Evan Archilla, Cave Guide and Director of Longhorn Cavern State Park in Burnet County, Texas looks up at the cave walls. The cave was created by an ancient river that flowed through the cave, dissolving the limestone. From 1934 to 1942, members of the New Deal's Civilian Conservation Corps built buildings, explored the cavern and made it accessible by removing some 2.5 tons of silt, debris, and guano.

Photo by: Ian Shive

Ian Shive

Longhorn Cavern State Park

As you drive through the beautiful rolling landscape of Texas Hill Country, it’s hard to imagine that just below your feet are thousands of caves stretching for miles. Texas is notorious for having lots of caves across the state, many of them popular attractions for the tens of millions of bats that make their nightly emergence.

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February 16, 2022

But Longhorn Cavern State Park truly stands out because of the tremendous human history and unique geologic processes that formed it.

Only about 15% of the world’s caves are formed by rivers, and Longhorn is one of them. Between 280 and 300 million years ago, geologic forces shifted under Central Texas in an event known as the Llano Uplift. During this upheaval, cracks in the limestone earth formed, allowing water to seep in, which gradually cut underground streams and rivers out of the solid rock. It’s those tunnels that we are able to walk through today.

But long before modern-day visitors and photographers like Ian Shive entered the cavern, an expansive human history took place here, giving rise to legends, lore, and stories of paranormal activity.

The first people to inhabit the region date back hundreds of years ago when the Comanches utilized the cave. Some of the unique rock formations, such as chert, made for excellent arrowheads and other projectiles. There is evidence of this occupancy today in the grand chamber known as the Indian Council Room.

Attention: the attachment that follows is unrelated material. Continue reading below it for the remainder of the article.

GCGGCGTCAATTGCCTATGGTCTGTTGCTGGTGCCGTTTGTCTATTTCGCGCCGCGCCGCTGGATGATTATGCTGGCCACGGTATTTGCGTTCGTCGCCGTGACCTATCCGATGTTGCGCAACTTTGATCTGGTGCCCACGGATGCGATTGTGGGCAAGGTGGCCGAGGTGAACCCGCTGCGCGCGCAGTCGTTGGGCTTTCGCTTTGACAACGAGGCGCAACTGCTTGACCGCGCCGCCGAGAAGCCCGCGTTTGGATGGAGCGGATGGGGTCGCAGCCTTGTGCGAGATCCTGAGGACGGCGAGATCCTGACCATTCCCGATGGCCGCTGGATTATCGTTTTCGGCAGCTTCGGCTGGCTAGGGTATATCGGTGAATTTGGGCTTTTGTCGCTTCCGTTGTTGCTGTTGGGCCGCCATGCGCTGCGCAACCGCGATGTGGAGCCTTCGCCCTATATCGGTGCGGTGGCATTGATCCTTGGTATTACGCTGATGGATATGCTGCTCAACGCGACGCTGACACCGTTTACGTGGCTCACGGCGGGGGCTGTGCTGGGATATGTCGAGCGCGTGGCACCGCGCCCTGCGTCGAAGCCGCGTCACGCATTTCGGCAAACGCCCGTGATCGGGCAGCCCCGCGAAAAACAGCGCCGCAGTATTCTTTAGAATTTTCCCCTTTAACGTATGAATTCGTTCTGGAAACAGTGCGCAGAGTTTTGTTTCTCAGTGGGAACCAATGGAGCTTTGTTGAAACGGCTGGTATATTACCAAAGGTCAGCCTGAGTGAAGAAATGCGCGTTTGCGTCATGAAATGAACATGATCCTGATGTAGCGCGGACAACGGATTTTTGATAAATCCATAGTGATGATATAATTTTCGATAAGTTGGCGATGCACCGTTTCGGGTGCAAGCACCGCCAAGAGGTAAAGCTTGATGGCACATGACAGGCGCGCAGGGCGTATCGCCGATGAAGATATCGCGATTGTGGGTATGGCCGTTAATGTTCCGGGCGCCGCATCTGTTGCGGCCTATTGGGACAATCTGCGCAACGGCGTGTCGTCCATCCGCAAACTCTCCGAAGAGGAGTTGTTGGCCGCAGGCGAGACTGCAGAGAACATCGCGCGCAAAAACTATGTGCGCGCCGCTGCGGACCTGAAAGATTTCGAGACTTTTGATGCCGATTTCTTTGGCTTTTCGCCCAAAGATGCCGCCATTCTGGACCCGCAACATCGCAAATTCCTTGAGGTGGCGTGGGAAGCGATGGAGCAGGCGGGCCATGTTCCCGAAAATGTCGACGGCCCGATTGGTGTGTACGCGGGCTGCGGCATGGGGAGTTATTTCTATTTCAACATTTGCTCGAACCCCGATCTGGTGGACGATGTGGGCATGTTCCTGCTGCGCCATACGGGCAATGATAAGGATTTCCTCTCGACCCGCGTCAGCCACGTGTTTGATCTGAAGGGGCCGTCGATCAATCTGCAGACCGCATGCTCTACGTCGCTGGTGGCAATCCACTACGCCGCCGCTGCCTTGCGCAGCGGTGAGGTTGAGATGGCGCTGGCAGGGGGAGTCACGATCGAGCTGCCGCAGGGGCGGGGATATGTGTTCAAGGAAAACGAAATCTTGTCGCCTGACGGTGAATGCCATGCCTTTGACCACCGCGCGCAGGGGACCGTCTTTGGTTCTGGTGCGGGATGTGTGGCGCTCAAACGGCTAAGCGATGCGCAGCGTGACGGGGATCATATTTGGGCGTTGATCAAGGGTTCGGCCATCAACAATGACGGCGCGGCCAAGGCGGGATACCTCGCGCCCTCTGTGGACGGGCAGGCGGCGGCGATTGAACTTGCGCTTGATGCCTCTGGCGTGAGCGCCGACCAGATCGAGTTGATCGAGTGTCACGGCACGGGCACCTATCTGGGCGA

The Civilian Conservation Corps Conservation Tower that is located in Longhorn Cavern State Park in Burnet County, Texas. The structure is made of native stone quarried and cut from the excavated cavern below, local cedar, hand split shingles, and iron fixtures. It features a unique central circular lobby surrounded by quartz walls.

Photo by: Ian Shive

Ian Shive

Almost 200 years later, in the 1860s, the cave was again utilized to make weapons, except this time, it was for the American Civil War. The large number of bats that live in the cave create bat droppings, known as guano, that provide valuable potassium nitrate for use in gunpowder.

The cave went through more iterations of human use as the years passed on, becoming a speakeasy and nightclub in the 1920s and ‘30s, even featuring a ballroom in one of the main rooms.

As years progressed, the Civilian Conservation Corps built buildings and visitor centers at the entry of the cavern, many of which have unique symbology to the keen observer. Was there a hidden message here that is lost to time? Finally, the caves were used as a possible nuclear fallout shelter during the Cold War in the late 1960s.

Today's visitors can descend 130 feet below the surface, deep into the cave’s recesses and history. Drops of water still fall to the tunnel floor, unusual breezes emerge from dark cave shafts off to the side, and some passages are so narrow that it doesn’t take much imagination to understand where the stories of paranormal activity come from. Then again, perhaps there are ghosts here, still roaming the grand chamber and dance floor. Anything is possible considering the incredible history of Longhorn Cavern!

Ian Shive

Ian Shive is a photographer, author, film and television producer, and conservationist who has been praised as the “leading chronicler of America’s national parks.”

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